Heard today that my friend Dave Walsh lost his final appeal for disability payments from the Dept of Social Protection. The reason given  was that his Parkinson's meant he wasn't sufficiently disabled. As I've said before what the fuck is "sufficiently disabled"?  According to the OED sufficiently means "as much as is needed". I know Dave and he certainly doesn't need to be as disabled as much as he is! Just keep working those two jobs Dave you're doing fine...makes me angry just thinking about it! A society is judged by how well it looks after those most in need. The Dept of Social Protection ain't painting a pretty picture of Irish society at the moment

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Pineapples and Simon Cowell

Cuddled up with Freddie under a blanket, the fire lit, Ruby watching XFactor USA, Lisa reading some sad story in a magazine which is making her wince. Perfect night so far in the household cept maybe for XFactor USA.. I'm not against the XFactor just wish I didn't have to watch it. The problem with these programs is as soon as its on I'll start watching despite myself. Before I know it I'm following the gossip on Spin South West about who Louis' got in his bootcamp. If it wasn't on when I was in the room I couldn't care less. Those of you old enough to remember Opportunity Knocks will know  that there was a talent show and a half. Hughie Green with his clapometer, Make Your Mind-Up Time and last weeks winner kept the Verling houshold going through many a Winter. There's a lot said against the one-channel land I grew up in and its monopoly on our viewing but  I can still name weekly winners from thirty years ago! Ralph MacTell, Pam Ayers, the guy who sang about his pickled gerkin, I can name off the top of my head, who among us can name the XFactor winner from two years ago?

It was a quiet day in Dingle today. A big contrast to the hectic days of the Summer season not that long gone but could have been last year at this stage. Still a few Americans coming in "Probelms with my Cell-Phone, the guy at Verizon told me it would work in Ireland." That guy in Verizon must have a lot of black marks on his tongue by now as I've had so many Americans in with the same problem and the same promise. Not a problem another hitch-hiker I picked up in August would have had. On my way
down to CUH to collect Lisa and Freddie I spotted a guy on the Killarney bypass as I approached the turn off.  Coming closer I noticed he had one of those old style army knapsacks over his shoulder with a pineapple sticking out the top. With his scraggly grey hair, beard and loose fitting clothes he looked the type who'd seen a thing or two. He was so appreciative that I'd stopped. Apparently not many people stop for him. Turned out he was only going to the next roundabout, only five minutes down the road. He'd collected his pension at his local post office and hitched in to Lidl cos they do good pineapples and aubergines. Now he was heading into the health food shop in Killarney for some tea he couldn't get anywhere else. Who said life can't be simple anymore? He asked me what I did for a living. "Oh" he said "I've never owned one of those,probably never had the need I suppose." As he got out of the car he said in his gentle voice "If I'm ever in Dingle I'll come visit you."  I hope he does.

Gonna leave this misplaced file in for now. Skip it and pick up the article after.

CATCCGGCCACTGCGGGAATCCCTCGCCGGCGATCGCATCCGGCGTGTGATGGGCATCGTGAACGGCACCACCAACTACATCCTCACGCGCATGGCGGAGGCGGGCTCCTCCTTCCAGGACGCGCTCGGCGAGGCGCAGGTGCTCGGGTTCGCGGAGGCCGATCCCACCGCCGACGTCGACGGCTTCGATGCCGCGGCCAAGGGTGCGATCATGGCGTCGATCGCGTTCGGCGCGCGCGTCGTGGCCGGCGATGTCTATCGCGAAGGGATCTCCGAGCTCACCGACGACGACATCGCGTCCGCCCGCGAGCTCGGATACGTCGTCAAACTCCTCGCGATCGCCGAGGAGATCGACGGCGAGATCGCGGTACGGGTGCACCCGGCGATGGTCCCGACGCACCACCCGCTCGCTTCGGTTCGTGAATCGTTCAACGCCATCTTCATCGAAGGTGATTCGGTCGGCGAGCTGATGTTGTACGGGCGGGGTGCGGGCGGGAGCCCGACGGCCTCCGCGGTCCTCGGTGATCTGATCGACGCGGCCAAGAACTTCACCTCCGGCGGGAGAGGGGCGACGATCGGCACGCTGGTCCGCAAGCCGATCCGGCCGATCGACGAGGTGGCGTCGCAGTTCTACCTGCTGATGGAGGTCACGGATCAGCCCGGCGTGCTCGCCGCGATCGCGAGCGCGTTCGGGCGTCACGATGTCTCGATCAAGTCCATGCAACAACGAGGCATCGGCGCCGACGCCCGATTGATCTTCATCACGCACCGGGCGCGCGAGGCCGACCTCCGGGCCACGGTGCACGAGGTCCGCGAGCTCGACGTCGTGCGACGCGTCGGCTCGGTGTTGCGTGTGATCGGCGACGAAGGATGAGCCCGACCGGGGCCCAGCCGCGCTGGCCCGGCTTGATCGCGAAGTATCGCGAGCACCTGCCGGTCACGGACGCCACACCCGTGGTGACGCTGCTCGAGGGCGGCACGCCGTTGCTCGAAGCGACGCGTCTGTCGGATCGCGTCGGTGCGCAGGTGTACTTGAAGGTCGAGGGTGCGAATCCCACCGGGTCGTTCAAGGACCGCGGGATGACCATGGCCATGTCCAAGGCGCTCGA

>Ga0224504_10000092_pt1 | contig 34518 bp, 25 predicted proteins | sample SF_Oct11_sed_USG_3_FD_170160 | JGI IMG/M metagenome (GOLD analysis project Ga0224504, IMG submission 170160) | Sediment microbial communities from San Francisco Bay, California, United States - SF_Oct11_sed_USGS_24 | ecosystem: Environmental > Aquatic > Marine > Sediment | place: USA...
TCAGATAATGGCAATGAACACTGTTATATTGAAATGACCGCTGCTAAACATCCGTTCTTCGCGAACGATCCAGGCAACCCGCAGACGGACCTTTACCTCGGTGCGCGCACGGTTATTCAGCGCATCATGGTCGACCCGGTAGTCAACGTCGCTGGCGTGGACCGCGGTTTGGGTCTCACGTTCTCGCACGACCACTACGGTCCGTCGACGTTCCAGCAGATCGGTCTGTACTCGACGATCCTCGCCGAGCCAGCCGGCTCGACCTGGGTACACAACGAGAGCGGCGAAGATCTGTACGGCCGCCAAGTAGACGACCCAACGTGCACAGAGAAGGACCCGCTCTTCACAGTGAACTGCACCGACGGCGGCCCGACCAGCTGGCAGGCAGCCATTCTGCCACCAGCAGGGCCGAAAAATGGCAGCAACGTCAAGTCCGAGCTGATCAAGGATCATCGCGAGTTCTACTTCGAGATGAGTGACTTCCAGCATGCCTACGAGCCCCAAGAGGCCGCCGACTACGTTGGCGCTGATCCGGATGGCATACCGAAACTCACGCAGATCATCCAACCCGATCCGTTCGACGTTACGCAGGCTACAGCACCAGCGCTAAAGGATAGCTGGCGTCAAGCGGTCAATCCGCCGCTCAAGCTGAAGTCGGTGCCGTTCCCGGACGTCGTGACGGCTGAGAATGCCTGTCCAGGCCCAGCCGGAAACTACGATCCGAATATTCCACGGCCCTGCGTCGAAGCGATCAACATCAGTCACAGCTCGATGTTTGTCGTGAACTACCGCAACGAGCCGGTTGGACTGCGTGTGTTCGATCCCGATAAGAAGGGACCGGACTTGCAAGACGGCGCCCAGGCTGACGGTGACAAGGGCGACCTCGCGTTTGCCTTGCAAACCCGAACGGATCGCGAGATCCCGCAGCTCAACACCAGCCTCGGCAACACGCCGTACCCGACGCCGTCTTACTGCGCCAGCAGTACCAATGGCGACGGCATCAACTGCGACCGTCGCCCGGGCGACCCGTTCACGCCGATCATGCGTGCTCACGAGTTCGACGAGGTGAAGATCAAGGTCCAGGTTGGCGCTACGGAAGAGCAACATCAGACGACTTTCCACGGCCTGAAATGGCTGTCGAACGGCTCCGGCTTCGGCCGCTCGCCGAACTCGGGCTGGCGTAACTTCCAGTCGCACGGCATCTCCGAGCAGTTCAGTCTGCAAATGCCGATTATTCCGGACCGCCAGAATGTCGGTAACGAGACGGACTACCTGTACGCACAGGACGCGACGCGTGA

Whats on our TV: Outside of XFactor and America's Next Top Model Lisa and I have been watching The Hour. I'm no fan of Murdoch but without SkyPlus we would have missed a lot over these last couple of months and now we're catching up. The Hour is a BBC six part series set in the 1950's. Starring Ben Wilshaw, Dominic West, Romola Gerai in a very strong cast it covers the development of a weekly one hour political commentary  television show. Set against the backdrop of the Suez Crisis and how the BBC operated in a time of state intervention and censorship its a very stylish well written show. At the time any program put out on the BBC couldn't report on anything debated in the Commons til two weeks had passed. Known as the fourteen day rule the government could keep things from the public by just mentioning it in deabtes. A government man also had direct access to program makers making sure no anti-government bits slipped in. No wonder the british public was kept in the dark about so much for so long. If you can catch it again its well worth watching with affairs, upper class twits and M16 spys it won't let you fail to keep your attention.

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Settling in

Well this is my second attempt at trying to write this, I managed to lose the first version just as I was about to finish it or at least a version I was happy with. So I'll try to redo what I was doing with the vim, vigour, passion and whatever other bollocks I try put into my work. Hope all you millions of folks out there appreciate the effort I'm putting in here. Funny you know I was talking with my old friend Siobhan yesterday and she was talking of how therapeutic writing might be for me. Well Siobh you might be right but the annoyance of losing a nights work has fecked me off. Lets hope I can match the heights of that magnificent piece lost in cyber world. Reminds me of a something that happened to favourite author of mine, Garrison Keilor. He travelled by train across America with the only copy of his first novel, Lake Woebegone, and the hope of finding a publisher. Well he left it on the train, never found it again and had to start from scratch. Its one of my favourite novels but he always claims the lost one was his best piece of work.